In Partnership with The 74

Commentary: How our LA charter high school is reimagining education for homeless and foster care youth

Erin Whalen | June 20, 2018



As graduation season comes to a close, school leaders across the country have the opportunity to reflect on the way our schools are helping students from all walks of life prepare for their future, including students who are homeless, living in foster care, or experiencing challenges that prevent them from thriving in traditional school settings. The harsh reality is that more than 63,000 homeless students live in Los Angeles County and another 28,000 are in foster care. In the face of such sobering statistics, a bright spot: education can be the tool that empowers our youth to rise above the circumstances they’ve been dealt, and charter schools are uniquely positioned to meet these students where they are and ultimately help them achieve stable and successful lives.

At Da Vinci RISE High School, we believe this is one of the biggest social justice issues of our time and aim to create intentional spaces for “disconnected” students to reach their full potential. Our students don’t have the option of focusing on just being students and consequently, school isn’t and can’t be a one-size-fits-all solution. Yet, instead of providing additional support for these communities, bureaucratic school systems continue to disenfranchise and exclude them–pushing them out of the educational narrative altogether. Many of our students’ educational experiences have required them to check their experiences and identity at the door. This simply doesn’t work.

At RISE, we lead with the idea that our students already have the answers–and we need to listen. When we leverage their voices, instead of pushing them out, success inevitably follows. That’s why we created RISE hand in hand with the communities we seek to serve. Every component of our school, from curriculum to teaching staff, was built to meet our youth exactly where they are.

By continually engaging RISE scholars in conversations around what hasn’t worked for them in prior schools, what challenges get in the way of their education, and what kind of support they wished they had, we began to hear the same themes surface time and time again: accessibility issues, inflexible scheduling, and inadequate understanding and support from instructors.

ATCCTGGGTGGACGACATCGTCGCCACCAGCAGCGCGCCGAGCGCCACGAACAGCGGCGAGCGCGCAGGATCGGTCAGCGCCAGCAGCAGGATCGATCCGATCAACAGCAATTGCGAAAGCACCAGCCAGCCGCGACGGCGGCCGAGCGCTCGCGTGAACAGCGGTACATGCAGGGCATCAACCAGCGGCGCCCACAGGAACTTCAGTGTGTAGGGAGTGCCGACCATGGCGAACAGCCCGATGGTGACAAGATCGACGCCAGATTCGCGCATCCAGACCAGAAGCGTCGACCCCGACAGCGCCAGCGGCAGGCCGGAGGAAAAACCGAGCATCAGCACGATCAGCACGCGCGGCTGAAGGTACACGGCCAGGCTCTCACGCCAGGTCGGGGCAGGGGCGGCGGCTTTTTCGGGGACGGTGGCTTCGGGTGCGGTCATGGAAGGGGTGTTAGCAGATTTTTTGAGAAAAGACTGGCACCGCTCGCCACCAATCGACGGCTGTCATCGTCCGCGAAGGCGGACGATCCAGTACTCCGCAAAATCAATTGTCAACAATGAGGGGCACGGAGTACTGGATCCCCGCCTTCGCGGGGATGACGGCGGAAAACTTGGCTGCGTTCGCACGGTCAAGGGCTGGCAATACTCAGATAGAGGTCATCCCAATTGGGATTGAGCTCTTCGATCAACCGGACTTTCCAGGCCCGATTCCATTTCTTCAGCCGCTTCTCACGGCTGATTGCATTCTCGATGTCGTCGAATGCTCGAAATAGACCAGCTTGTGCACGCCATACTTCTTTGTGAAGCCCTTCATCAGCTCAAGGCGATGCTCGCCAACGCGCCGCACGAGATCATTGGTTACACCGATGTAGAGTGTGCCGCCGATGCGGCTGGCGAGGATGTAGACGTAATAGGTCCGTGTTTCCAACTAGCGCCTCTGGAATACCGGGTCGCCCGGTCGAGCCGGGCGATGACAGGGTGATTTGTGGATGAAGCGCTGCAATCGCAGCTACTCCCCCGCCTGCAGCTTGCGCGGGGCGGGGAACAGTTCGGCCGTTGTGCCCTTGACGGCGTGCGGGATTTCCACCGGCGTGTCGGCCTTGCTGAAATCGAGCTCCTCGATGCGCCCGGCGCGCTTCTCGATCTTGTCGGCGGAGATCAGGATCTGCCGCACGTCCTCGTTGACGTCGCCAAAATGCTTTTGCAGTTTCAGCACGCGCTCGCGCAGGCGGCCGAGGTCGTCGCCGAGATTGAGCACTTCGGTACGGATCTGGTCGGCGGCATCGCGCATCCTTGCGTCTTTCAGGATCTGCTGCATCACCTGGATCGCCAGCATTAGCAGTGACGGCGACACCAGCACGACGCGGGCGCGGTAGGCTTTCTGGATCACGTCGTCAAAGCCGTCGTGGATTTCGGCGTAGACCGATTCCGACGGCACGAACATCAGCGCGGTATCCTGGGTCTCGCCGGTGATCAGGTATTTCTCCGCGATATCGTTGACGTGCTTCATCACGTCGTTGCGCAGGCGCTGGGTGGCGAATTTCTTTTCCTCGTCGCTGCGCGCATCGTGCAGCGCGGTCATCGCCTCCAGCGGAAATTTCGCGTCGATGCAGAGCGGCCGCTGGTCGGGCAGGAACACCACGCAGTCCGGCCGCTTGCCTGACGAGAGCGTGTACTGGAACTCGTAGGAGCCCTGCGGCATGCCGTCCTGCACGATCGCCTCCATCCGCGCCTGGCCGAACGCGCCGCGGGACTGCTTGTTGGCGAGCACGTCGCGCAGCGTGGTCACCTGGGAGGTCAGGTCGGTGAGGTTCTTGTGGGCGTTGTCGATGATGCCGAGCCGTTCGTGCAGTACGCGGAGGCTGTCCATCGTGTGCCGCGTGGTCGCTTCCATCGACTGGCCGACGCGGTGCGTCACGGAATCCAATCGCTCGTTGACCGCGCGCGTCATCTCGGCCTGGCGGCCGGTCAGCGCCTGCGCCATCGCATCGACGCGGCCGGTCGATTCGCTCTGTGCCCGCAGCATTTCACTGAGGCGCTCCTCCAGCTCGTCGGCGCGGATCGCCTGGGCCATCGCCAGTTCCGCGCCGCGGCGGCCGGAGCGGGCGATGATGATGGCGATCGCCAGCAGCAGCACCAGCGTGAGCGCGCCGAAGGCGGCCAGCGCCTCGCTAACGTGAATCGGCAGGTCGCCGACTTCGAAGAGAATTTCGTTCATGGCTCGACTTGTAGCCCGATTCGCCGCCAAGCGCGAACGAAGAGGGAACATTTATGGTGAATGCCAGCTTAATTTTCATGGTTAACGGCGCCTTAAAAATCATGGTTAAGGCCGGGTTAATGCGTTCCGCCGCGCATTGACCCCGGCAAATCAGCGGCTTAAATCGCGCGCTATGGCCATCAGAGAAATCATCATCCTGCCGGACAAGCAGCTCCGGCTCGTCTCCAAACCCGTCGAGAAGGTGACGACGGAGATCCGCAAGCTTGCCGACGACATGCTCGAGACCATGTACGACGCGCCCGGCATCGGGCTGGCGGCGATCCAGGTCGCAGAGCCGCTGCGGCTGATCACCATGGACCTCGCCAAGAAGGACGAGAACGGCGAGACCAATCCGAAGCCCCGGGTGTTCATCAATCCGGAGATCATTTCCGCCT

Getting to school consistently can be one of the biggest hurdles students face. To remedy this, it was important for us to find a location for our school that would be easy for students to access. RISE is located in A Place Called Home, a safe and inclusive space for underserved youth in South Central LA, and we also have a facility in nearby Hawthorne. Co-locating with youth and social service organizations allows our students to not only attend school in a convenient location, but also easily access vital wraparound services that support their overall wellbeing. We also provide transit services to safely get students to and from school and school-related events. This ensures that our most transient students can find consistency through reliable and dependable access to transportation.

We also heard that inflexible school scheduling can be a major barrier to consistent attendance. Many RISE students are juggling competing priorities like caregiving or medical appointments and traditional school hours don’t account for these complexities. RISE operates year-round and replaces traditional school structures like grade levels with competency-based curriculum that empowers students to learn at their own pace and values course mastery over seat time and standardized test scores.

Another way we’re listening is by making sure our staff is prepared to meet the needs of all students through rigorous staff training. Because our school population has a high proportion of students experiencing trauma and anxiety, we find it incredibly important to ensure all staff, from office managers to instructors, have an extra layer of training. We scheduled 3 weeks of deep training and professional development in our first year of operations: talking to youth who’ve experienced trauma, developing community partnerships, and engaging with service providers to both better understand best practices as well as be better equipped to help our students navigate the complex realities of legal and foster care systems. Additionally, every Monday, we carve out two hours to discuss the development and needs of our current students and process any secondary trauma that may be affecting our staff.

We know there is still a lot of work to be done. But amidst the litany of disheartening statistics, education has the power to transform the lives of our young learners. My hope in sharing our story at Da Vinci RISE is to show the public that the stakes have never been higher for our communities’ homeless and foster youth—and that they hold the key to unlocking their own potential. When we trust and empower our students to lead the way, we can build better, more responsive education options so that all students, no matter their circumstances, have the opportunity to succeed in college, career, and life.


Erin Whalen is the founding assistant vice principal at Da Vinci RISE High School.

Read Next